The revolving-door syndrome afflicting European football
The performance threshold that triggers a managerial change in the world’s leading football clubs is inching lower, and more so outside England
It wasn’t a question of if, it was a question of when. Earlier this week, following a humiliation at arch-rival Barcelona, Real Madrid told coach Julen Lopetegui it wasn’t working out. Just 139 days into a three-year contract, arguably the biggest football club in the world, took away arguably the biggest job in club football.
When it comes to managers, patience is not a virtue at this Spanish club. In the last 20 years, 15 managers have come and gone at Real Madrid. Remember Carlos Queiroz, or Mariano Garcia Remon, or Vanderlei Luxemburgo, or Juan Ramon Lopez? About a decade ago, they were doing a Lopetegui at Real. The maximum tenure a manager has had in these two decades at Real is three years: Jose Mourinho and Vicente del Bosque. And, even by the end of the third year, it felt like overtime.
It’s not just Real Madrid. It’s the nature of the beast—managing football clubs at the highest level in Europe. This landscape is littered with corpses of football managers who were felled by that one demand: success.
We looked at managerial tenures for 16 super clubs—which operate at a higher level in terms of fan interest and financial stakes—across five prominent European club leagues over the last 20 years. As many as 12 of these 16 clubs have had more than 10 managers in this period (chart 1), or an average stint of less than two years.
English clubs, other than Chelsea, tended to show greater patience with their managers during this period. It’s not just Manchester United and Arsenal, where Alex Ferguson and Arsene Wenger, respectively, had remarkably long runs and were fixtures during this 20-year period.
It’s also a club like Liverpool, where Gerard Houllier and Rafael Benitez had six-year stints, and which has changed managers mid-season—the ultimate sign of desperation—only once. In comparison, Real Madrid have changed managers mid-season five times during this period.
Then again, the bar for expectations is different in different leagues. What is good for Liverpool is the-manager-must-go by the lofty standards of Real Madrid. We correlated performance of managers—as measured by average points per match accumulated by the club under them in the main league—with their tenure.
The bar for expectations does appear to be kinder in the English league and does not seem to be tied to performance in the Champions League—the premier competition pitting clubs from Europe against each other—as tightly as in other leading clubs elsewhere.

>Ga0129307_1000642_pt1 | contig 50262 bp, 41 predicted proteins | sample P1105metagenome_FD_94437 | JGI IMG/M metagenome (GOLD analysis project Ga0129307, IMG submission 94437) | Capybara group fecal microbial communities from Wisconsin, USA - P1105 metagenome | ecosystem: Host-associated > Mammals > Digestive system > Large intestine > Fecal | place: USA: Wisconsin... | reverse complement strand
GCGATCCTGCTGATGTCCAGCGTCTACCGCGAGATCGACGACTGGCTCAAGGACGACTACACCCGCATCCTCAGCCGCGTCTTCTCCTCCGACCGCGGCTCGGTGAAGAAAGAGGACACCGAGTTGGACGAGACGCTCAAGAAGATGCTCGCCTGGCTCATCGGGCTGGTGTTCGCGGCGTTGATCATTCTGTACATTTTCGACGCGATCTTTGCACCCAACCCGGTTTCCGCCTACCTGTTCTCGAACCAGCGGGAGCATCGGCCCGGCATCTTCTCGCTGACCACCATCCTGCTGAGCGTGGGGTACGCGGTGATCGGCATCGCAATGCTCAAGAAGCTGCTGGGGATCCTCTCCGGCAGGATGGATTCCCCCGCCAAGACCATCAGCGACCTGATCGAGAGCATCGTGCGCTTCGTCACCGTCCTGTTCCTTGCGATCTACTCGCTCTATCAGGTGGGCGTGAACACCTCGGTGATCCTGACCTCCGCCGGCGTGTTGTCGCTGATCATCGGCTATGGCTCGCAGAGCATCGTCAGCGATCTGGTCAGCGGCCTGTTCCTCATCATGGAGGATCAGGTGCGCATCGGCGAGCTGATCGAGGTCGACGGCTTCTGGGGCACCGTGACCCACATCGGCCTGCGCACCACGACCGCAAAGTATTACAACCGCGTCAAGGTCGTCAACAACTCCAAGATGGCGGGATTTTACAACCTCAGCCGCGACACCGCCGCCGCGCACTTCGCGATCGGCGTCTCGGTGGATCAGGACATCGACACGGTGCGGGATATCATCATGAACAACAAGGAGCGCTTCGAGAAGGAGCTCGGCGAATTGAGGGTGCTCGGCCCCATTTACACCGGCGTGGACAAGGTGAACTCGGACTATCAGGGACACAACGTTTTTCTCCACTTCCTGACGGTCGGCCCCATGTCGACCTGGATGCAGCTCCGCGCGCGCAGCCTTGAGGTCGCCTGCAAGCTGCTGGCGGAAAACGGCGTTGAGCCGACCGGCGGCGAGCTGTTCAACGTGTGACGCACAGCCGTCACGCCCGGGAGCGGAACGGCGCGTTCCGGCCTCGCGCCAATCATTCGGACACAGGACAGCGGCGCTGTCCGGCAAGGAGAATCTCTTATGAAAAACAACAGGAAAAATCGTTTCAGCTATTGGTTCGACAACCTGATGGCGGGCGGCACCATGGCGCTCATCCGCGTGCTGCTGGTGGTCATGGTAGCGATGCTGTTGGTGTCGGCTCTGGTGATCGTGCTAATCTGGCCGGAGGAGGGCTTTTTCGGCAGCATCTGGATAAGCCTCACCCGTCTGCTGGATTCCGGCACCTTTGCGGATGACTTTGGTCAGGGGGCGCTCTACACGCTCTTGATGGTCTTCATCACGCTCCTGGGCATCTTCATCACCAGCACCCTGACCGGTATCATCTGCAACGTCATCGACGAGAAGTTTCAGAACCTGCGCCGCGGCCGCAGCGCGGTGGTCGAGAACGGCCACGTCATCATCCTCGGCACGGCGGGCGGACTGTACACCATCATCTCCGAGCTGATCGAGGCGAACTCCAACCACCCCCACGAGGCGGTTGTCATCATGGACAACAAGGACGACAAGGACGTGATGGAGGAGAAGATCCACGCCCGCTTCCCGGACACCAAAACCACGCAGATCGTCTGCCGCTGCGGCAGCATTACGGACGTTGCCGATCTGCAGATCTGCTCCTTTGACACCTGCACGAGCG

As many as 15 of the 27 years that Alex Ferguson spent at Manchester United fell in this period, during which he averaged 2.2 points per match (out of 3). Similarly, Arsenal stuck with Arsene Wenger during this period, while he averaged 2 points per match and never really stamped their presence in the Champions League.
Elsewhere in Europe, there were managers who averaged more, but still parted ways with their clubs. Notably, Paris Saint-Germain (PSG), flowing with Qatari money and the expectations that came with it. Despite averaging 2.4 points per match, PSG separated with Laurent Blanc after three seasons and three league titles, and with Unai Emery after two seasons and one league title.
In Germany, Jupp Heynckes averaged 2.7 points per match at Bayern Munich, more than any manager in a single club during this 20-year period. Yet, the club passed him over for Pep Guardiola—who became available after leading a golden tiki-taka era in Barcelona—with the expectations of a life in profile and success in Europe (chart 2).
The kind of stints that Ferguson at Manchester United and Wenger at Arsenal had are becoming anachronisms in this echelon of club football, where a domestic league title is good but not quite enough, where a continuously evolving narrative that can be milked commercially matters as much as footballing success.
Increasingly, the threshold of performance that triggers a managerial replacement is inching lower. For example, at the end of the 2004-05 season, the five clubs (from this set of 16) that replaced managers had an average drop of 3.6 positions in the league table that year compared their 20-year average.
At the end of the 2017-18 season, as many as 10 of these 16 clubs changed managers—only the second time in these two decades, this double-digit number has been hit. But this time, these 10 clubs averaged a drop of just 0.9 position in 2017-18 over their 20-year average. Yet, they felt compelled to change, in what is another pointer to changing expectations (chart 3).
Julen Lopetegui is the first big name to fall this season. Chances are, he won’t be the last. It’s just a question of when.
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